Carnival Corporation (NYSE:CCL), Royal Caribbean (NYSE:RCL), and Norwegian Cruise Lines (NYSE:NCLH) have much to prove before investors can comfortably set sail with any of the stocks, according to UBS analyst Robin Farley.
In a new research note released on Tuesday, Farley outlined recoveries from prior downturns for the cruise line industry in 2001-2002 and the Great Financial Crisis for context on the current path. While declines from 2019 mirror these downturns in many respects, such as steep occupancy declines, there are key differentiating factors to the current crisis.
“The pent up demand for travel and extremely low unemployment rate should be more beneficial for cruise lines than for hotels, but the crushing shutdown has meant a long re-start period that has only partially been able to benefit from the heightened leisure demand, with Covid testing requirements that are still onerous despite the lower rates of Covid onboard ships than on land,” he wrote. “For the cruise names to work, investors need to see a significant pick up in occupancy from the 50% levels in Q1 (and NCLH even below that) while keeping price above 2019 levels as they have in the quarters since restarting – and for the cruise lines to address some refinancing.”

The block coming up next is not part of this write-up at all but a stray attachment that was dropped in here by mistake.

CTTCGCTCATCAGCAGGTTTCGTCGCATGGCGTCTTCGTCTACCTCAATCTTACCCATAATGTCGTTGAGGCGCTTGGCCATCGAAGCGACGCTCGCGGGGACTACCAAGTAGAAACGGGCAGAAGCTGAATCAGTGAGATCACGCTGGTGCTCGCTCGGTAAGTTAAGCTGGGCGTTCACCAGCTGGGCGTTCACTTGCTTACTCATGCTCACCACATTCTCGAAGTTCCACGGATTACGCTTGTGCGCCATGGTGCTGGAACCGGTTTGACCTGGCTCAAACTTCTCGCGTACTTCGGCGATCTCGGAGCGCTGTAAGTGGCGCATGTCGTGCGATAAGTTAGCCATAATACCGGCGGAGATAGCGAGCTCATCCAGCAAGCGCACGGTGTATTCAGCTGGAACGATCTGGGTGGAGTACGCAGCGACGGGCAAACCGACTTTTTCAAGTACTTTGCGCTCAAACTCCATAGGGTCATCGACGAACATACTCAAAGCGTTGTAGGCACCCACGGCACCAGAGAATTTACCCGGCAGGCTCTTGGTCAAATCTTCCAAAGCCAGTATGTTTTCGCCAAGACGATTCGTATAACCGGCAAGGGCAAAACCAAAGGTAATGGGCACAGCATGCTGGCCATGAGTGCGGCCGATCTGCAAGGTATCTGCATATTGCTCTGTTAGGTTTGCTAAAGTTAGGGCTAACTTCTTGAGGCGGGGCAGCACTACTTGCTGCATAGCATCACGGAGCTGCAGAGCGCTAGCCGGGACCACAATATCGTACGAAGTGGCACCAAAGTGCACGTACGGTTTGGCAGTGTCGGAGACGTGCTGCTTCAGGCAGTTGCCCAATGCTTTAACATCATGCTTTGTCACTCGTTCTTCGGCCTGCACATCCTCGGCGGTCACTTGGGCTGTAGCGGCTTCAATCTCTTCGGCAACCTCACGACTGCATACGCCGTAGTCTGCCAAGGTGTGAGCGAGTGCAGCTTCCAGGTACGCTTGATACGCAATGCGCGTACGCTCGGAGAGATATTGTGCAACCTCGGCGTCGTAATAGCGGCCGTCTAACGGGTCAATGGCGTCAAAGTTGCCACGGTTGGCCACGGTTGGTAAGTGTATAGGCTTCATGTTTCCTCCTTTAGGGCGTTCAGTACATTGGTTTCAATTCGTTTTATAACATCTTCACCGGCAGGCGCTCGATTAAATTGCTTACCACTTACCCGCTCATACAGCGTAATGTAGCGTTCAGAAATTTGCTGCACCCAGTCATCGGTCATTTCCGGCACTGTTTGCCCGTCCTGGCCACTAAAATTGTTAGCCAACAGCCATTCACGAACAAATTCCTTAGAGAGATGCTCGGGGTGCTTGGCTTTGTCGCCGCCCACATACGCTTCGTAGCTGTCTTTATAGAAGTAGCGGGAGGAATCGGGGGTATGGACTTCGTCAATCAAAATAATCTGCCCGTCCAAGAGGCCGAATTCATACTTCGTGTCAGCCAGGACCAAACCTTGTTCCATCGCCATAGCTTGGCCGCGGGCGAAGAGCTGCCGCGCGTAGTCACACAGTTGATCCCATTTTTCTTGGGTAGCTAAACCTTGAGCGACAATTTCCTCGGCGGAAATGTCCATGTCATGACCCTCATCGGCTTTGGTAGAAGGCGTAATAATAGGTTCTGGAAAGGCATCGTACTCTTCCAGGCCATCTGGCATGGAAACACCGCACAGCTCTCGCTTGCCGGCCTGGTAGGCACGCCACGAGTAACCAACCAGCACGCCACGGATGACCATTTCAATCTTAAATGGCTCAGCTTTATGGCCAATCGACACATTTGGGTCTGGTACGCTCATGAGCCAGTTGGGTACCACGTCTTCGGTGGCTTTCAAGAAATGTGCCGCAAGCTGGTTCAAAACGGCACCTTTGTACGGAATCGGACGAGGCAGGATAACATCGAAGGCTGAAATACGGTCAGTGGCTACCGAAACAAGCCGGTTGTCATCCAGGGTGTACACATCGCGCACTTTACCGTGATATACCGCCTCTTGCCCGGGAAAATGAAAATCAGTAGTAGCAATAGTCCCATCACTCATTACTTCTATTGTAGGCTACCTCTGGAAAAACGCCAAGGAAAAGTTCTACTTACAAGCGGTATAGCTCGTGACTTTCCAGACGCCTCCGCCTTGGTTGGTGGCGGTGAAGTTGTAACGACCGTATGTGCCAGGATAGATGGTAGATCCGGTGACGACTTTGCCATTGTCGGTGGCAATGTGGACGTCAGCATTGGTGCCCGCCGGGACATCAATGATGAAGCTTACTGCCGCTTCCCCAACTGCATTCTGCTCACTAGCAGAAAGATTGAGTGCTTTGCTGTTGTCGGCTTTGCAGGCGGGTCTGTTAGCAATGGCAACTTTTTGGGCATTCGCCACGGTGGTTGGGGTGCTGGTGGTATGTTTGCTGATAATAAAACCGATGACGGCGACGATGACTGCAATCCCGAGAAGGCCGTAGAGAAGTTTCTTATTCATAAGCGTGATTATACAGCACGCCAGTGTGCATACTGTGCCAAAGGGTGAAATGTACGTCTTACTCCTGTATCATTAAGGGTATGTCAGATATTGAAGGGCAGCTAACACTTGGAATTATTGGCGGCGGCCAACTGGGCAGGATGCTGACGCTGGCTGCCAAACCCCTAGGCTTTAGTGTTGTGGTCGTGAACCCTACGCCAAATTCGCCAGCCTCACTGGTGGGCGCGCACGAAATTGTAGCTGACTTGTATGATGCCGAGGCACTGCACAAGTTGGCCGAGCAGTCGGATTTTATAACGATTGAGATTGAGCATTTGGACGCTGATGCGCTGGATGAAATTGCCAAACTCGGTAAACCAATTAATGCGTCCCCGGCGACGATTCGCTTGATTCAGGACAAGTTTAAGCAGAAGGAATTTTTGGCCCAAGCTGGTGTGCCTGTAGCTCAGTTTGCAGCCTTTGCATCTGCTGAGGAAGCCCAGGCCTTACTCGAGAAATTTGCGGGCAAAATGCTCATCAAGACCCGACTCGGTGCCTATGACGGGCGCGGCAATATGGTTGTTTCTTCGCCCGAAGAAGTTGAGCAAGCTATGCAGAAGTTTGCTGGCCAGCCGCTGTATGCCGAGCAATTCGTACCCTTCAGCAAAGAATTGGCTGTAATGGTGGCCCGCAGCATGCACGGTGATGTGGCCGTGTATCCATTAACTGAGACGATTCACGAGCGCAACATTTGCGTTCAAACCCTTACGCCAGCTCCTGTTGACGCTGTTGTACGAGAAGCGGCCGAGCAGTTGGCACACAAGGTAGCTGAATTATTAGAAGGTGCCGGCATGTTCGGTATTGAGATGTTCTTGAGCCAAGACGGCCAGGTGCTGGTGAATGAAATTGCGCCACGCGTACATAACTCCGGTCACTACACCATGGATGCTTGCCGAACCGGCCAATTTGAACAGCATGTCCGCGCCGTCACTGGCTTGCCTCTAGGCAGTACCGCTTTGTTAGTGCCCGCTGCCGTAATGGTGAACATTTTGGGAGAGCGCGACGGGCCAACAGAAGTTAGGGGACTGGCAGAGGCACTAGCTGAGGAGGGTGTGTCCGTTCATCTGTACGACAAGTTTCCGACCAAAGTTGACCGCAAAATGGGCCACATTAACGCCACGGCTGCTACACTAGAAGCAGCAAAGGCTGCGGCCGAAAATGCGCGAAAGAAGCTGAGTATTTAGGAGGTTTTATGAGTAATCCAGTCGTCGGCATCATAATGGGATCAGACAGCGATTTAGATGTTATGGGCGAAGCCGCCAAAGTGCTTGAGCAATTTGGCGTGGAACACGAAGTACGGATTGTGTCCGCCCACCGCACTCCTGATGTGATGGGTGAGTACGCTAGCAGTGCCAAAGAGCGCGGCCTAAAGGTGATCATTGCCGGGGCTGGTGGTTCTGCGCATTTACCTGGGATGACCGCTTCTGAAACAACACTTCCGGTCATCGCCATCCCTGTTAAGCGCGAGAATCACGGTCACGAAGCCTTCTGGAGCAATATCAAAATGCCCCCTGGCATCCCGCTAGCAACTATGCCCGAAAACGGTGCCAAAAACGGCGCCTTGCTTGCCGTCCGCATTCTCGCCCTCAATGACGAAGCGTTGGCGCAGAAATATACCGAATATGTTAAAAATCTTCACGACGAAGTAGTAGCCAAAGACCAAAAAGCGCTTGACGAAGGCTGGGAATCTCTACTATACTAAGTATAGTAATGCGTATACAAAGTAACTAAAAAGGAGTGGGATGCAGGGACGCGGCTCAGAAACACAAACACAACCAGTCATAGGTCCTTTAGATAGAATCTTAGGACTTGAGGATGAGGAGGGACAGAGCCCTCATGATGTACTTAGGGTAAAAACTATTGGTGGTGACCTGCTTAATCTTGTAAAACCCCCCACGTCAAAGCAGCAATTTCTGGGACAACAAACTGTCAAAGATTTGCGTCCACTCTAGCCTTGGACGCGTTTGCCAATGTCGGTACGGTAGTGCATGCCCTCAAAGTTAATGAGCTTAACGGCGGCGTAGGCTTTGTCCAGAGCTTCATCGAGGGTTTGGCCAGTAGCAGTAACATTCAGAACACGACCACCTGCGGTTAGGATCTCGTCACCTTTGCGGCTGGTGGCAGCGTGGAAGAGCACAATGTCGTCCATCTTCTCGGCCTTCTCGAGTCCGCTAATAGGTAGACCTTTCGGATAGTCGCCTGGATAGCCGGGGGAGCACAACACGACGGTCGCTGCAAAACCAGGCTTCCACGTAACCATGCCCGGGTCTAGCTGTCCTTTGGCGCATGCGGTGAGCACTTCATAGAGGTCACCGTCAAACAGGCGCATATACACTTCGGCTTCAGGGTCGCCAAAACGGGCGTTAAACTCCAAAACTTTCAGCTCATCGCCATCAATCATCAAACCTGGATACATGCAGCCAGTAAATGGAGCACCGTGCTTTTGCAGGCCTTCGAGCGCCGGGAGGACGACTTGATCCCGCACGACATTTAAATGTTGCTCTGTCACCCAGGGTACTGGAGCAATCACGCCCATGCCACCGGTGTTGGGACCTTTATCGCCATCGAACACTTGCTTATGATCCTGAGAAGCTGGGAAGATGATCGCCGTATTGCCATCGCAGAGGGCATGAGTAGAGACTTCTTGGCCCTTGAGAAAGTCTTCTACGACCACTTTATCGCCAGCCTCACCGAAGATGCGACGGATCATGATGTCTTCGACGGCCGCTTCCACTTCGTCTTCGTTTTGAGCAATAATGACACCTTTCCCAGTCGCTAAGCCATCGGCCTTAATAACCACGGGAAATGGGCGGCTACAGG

The latter point is a particular sore spot for the firm’s analysis as the condition of balance sheets across the space are far more burdened than they have been in the past. For example, Carnival Corp. (CCL) debt has ballooned to over $30B while Royal Caribbean (RCL) has significant amounts of debt, nearly $6B, coming due in the next year. With interest rates rising, the debt for cruise stocks is likely to only become a more glaring issue in coming years.
Nonetheless, Farley maintained “Buy” ratings on both Carnival Corp. (CCL) and Royal Caribbean (RCL). Norwegian Cruise Lines (NCLH), by contrast, was assigned a “Hold” rating.
Read more on why Goldman Sachs sees cruise stocks as targets to short.